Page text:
Scientists watch a black hole shredding a star

Credit: Robin Dienel/Carnegie Institution for Science.

After passing too close to a supermassive black hole, the star in this artist’s conception is torn apart into a thin stream of gas, which is then pulled back around the black hole and slams into itself, creating a bright shock and ejecting more hot material.

A NASA satellite searching space for new planets gave astronomers an unexpected glimpse at a black hole ripping a star to shreds.

It is one of the most detailed looks yet at the phenomenon, called a tidal disruption event (or TDE), and the first for NASA’s Transiting Exoplanet Survey Satellite (more commonly called TESS.)

The milestone was reached with the help of a worldwide network of robotic telescopes headquartered at The Ohio State University called ASAS-SN (All-Sky Automated Survey for Supernovae).

Astronomers from the Carnegie Observatories, Ohio State and others published their findings today in The Astrophysical Journal.

“We’ve been closely monitoring the regions of the sky where TESS is observing with our ASAS-SN telescopes, but we were very lucky with this event in that the patch of the sky where TESS is continuously observing is small, and in that this happened to be one of the brightest TDEs we’ve seen,” said Patrick Vallely, a co-author of the study and National Science Foundation Graduate Research Fellow at Ohio State.

“Due to the quick ASAS-SN discovery and the incredible TESS data, we were able to see this TDE much earlier than we’ve seen others — it gives us some new insight into how TDEs form.”

Tidal disruption events happen when a star gets too close to a black hole.

Depending on a number of factors, including the size of the star, the size of the black hole and how close the star is to the black hole, the black hole can either absorb the star or tear it apart into a long, spaghetti-like strand.

“TESS data let us see exactly when this destructive event, named ASASSN-19bt, started to get brighter, which we’ve never been able to do before,” said Thomas Holoien, a Carnegie Fellow at the Carnegie Observatories in Pasadena, California, who earned his PhD at Ohio State.

“Because we discovered the tidal disruption quickly with the ground-based ASAS-SN, we were able to trigger multiwavelength follow-up observations in the first few days. The early data will be incredibly helpful for modeling the physics of these outbursts.”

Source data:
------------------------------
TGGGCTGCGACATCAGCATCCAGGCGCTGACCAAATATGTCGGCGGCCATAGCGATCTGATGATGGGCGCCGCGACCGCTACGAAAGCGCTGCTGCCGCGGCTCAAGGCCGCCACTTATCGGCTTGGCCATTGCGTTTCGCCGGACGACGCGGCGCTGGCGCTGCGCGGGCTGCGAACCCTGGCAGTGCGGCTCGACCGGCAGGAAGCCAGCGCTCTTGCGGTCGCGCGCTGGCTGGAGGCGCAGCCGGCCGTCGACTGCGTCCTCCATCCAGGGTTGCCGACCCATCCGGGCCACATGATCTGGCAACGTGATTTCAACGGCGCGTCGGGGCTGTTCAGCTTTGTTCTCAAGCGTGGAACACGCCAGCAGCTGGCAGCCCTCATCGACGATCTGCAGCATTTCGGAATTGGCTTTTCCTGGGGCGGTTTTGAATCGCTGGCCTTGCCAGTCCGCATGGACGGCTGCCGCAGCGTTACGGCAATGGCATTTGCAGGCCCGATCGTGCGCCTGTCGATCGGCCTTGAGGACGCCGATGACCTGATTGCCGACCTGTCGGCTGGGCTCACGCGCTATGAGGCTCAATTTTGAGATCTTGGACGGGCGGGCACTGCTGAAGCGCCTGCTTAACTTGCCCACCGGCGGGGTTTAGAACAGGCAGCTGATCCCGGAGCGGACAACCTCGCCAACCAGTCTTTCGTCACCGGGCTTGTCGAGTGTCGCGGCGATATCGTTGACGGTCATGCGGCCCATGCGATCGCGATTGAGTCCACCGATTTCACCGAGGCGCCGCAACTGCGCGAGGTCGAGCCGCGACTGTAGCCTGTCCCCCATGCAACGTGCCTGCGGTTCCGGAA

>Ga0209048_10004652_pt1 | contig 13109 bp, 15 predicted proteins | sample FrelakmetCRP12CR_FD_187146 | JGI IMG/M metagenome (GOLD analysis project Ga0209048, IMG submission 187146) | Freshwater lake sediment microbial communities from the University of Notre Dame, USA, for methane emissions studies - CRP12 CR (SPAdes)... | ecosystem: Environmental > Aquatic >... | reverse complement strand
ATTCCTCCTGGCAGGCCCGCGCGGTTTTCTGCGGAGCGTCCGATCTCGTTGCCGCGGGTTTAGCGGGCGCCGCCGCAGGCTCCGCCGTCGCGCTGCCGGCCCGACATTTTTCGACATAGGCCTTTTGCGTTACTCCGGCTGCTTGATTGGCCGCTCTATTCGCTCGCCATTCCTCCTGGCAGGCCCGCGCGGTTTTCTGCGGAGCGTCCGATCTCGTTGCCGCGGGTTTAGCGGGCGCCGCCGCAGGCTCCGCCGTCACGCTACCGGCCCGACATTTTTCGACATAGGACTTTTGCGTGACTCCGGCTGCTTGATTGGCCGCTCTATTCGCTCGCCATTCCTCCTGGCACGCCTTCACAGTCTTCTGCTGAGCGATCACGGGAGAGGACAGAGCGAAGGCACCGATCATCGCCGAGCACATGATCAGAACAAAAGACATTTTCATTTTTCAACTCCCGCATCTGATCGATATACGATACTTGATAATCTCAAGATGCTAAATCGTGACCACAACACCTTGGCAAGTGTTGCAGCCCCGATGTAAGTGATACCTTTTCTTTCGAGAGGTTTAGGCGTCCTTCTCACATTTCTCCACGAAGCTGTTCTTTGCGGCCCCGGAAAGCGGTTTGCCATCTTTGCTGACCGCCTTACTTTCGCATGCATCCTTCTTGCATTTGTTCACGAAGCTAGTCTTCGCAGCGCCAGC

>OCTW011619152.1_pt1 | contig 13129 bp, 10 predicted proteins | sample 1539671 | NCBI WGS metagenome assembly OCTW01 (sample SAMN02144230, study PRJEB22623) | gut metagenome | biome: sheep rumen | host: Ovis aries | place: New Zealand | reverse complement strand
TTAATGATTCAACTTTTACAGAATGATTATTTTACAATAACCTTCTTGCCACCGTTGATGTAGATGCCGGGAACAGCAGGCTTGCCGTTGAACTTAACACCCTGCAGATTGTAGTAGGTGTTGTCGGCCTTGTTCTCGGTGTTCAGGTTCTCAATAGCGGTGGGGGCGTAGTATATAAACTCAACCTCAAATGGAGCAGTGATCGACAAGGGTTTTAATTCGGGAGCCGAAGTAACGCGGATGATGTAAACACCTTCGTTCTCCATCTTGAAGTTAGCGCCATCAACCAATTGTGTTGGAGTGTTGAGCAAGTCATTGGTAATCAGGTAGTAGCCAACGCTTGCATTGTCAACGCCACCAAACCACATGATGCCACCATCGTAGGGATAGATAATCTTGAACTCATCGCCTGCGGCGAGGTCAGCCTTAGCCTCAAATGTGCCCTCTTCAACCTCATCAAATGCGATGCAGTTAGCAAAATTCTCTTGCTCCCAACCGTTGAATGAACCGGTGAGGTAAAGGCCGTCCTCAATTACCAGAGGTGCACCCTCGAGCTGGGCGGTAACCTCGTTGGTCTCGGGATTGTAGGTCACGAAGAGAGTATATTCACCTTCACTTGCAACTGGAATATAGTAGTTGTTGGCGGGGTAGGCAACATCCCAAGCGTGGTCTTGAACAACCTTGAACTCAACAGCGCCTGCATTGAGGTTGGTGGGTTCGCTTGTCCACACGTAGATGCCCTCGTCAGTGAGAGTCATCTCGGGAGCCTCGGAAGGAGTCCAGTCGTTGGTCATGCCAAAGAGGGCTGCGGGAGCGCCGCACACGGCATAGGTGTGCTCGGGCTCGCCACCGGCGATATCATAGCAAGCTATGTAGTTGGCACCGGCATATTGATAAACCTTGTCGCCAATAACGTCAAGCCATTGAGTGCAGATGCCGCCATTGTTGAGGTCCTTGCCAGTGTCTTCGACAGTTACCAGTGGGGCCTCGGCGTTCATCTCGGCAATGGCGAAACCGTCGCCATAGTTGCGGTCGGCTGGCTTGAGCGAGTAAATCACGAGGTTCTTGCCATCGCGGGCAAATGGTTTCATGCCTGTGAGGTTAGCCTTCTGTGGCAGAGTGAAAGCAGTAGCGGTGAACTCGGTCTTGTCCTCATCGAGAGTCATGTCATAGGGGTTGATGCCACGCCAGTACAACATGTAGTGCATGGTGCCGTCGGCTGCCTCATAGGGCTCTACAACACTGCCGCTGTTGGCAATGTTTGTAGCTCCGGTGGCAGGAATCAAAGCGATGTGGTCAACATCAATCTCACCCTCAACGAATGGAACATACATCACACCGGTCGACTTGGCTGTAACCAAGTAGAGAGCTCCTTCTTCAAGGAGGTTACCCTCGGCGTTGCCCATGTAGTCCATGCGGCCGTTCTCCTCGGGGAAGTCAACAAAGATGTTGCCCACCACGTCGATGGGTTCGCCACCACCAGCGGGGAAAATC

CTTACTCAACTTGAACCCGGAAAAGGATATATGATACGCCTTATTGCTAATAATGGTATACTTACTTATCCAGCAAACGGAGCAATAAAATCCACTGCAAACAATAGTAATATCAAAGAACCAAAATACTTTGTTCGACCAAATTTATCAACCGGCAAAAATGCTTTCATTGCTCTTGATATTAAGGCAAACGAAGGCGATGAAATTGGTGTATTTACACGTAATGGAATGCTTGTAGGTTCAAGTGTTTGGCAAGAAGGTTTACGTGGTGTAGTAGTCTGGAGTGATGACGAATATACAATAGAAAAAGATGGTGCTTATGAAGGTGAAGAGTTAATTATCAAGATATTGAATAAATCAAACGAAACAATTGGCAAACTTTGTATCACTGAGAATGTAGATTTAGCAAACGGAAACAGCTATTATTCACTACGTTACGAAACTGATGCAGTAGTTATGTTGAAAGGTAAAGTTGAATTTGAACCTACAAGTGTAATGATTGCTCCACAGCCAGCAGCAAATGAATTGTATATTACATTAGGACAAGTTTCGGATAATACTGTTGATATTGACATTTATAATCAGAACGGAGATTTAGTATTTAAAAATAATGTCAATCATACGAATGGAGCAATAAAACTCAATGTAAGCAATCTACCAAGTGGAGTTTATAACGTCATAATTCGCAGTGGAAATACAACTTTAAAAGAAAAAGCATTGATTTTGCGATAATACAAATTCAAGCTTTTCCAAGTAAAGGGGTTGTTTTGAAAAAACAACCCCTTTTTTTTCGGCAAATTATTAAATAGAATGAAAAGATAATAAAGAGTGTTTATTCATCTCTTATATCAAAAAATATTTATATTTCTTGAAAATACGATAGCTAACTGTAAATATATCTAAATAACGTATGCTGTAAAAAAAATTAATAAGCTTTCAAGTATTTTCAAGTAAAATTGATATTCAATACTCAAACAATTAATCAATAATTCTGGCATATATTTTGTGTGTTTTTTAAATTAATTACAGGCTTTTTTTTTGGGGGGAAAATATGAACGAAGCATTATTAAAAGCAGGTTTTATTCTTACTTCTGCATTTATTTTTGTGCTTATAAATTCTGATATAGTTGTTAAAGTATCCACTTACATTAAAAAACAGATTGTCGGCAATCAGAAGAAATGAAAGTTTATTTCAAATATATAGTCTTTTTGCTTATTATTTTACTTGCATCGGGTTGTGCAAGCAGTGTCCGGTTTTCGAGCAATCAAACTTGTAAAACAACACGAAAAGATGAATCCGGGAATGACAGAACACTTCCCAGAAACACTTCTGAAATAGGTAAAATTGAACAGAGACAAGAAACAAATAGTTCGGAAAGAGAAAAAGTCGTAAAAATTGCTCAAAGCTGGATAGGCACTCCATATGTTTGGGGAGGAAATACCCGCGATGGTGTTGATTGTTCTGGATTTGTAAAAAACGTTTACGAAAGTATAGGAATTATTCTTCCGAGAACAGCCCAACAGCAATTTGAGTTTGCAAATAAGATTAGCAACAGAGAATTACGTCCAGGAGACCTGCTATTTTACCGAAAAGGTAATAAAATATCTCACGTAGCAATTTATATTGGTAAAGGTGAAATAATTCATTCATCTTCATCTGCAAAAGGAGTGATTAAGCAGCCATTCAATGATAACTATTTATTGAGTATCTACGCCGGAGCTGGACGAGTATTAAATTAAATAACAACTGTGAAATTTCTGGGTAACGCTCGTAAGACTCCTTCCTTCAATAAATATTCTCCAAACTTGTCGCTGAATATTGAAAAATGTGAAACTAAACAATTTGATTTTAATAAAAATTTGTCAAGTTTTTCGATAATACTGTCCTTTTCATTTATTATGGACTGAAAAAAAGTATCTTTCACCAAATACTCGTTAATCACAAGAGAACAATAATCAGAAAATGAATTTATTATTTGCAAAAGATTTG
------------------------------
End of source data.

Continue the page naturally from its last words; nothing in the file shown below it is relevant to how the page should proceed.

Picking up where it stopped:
ASAS-SN was the first system to see that a black hole was ripping a star apart. Holoien was working at the Las Campanas Observatory in Chile on Jan. 29, 2019, when he got an alert from one of ASAS-SN’s robotic telescopes in South Africa.

Holoien trained two Las Campanas telescopes on the tidal disruption event and then requested follow-up observations by other telescopes around the world.

TESS already happened to be monitoring the exact part of the sky where the ASAS-SN telescope discovered the tidal disruption event.

It was not just good luck that the telescopes and satellite aligned — after TESS launched in July 2018, the team behind ASAS-SN devoted more of the ASAS-SN telescopes’ time to the parts of the sky that TESS was observing.

But it was fortunate that the tidal disruption event happened in the systems’ lines of sight, said Chris Kochanek, professor of astronomy at Ohio State.

Tidal disruptions are rare, occurring once every 10,000 to 100,000 years in a galaxy the size of the Milky Way.

Supernovae, by comparison, happen every 100 years or so. Scientists have observed about 40 tidal disruption events throughout history (ASAS-SN sees a few per year).

The events are rare, Kochanek said, mostly because stars need to be very close to a black hole — about the distance Earth is from our own sun — in order to create one.

“Imagine that you are standing on top of a skyscraper downtown, and you drop a marble off the top, and you are trying to get it to go down a hole in a manhole cover,” he said. “It’s harder than that.”

And because ASAS-SN caught the tidal disruption event early, Holoien was able to train additional telescopes on the event, capturing a more detailed look than might have been possible before.

Astronomers could then look at data from TESS — which, because it came from a satellite in space, was not available until a few weeks after the event — to see whether they could spot the event in the lead-up. Data from TESS meant that they could see signs of the tidal disruption event in data from about 10 days before it occurred.

“The early TESS data allow us to see light very close to the black hole, much closer than we’ve been able to see before,” Vallely said.

“They also show us that ASASSN-19bt’s rise in brightness was very smooth, which helps us tell that the event was a tidal disruption and not another type of outburst, like from the center of a galaxy or a supernova.”

Holoien’s team used UV data from NASA’s Neil Gehrels Swift Observatory — the earliest yet seen from a tidal disruption — to determine that the temperature dropped by about 50%, from around 71,500 to 35,500 degrees Fahrenheit (40,000 to 20,000 degrees Celsius), over a few days.

It’s the first time such an early temperature decrease has been seen in a tidal disruption before, although a few theories have predicted it, Holoien said.

More typical for these kinds of events was the low level of X-ray emission seen by Swift. Scientists don’t fully understand why tidal disruptions produce so much UV emission and so few X-rays.

Astronomers think the supermassive black hole that generated ASASSN-19bt weighs around 6 million times the sun’s mass.

It sits at the center of a galaxy called 2MASX J07001137-6602251 located around 375 million light-years away in the constellation Volans. The destroyed star may have been similar in size to our sun.